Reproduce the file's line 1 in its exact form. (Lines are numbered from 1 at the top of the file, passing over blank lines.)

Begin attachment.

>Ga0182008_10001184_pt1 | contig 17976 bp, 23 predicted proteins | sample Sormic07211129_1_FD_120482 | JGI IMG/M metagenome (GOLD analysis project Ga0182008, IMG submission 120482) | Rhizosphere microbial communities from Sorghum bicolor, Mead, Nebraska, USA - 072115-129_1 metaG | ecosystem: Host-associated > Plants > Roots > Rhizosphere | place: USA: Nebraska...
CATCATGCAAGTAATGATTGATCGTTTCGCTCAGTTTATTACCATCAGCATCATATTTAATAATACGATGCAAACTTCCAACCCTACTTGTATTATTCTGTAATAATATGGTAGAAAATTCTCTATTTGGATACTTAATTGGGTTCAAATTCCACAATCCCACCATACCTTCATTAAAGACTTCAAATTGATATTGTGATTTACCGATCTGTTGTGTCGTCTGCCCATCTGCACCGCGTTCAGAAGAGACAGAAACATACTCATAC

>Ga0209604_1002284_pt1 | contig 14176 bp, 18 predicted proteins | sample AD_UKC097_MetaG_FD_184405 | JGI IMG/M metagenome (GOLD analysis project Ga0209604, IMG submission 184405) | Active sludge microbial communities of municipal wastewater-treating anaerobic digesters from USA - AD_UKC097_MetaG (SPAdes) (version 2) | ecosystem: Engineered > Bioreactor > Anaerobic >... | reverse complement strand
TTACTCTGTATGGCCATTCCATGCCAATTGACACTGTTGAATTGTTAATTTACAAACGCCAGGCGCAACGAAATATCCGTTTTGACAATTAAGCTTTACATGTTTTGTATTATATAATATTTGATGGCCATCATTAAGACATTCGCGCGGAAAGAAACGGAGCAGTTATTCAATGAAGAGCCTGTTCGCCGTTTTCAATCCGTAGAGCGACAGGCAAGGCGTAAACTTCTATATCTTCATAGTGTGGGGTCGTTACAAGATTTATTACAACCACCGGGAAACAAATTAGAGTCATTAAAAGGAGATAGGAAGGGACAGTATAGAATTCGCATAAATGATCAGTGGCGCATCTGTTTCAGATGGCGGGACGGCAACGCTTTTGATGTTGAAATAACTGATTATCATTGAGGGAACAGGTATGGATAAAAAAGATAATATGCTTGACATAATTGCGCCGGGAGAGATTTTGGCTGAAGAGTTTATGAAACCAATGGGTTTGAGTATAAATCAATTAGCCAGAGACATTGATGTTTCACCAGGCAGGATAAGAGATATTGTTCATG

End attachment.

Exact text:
>Ga0182008_10001184_pt1 | contig 17976 bp, 23 predicted proteins | sample Sormic07211129_1_FD_120482 | JGI IMG/M metagenome (GOLD analysis project Ga0182008, IMG submission 120482) | Rhizosphere microbial communities from Sorghum bicolor, Mead, Nebraska, USA - 072115-129_1 metaG | ecosystem: Host-associated > Plants > Roots > Rhizosphere | place: USA: Nebraska...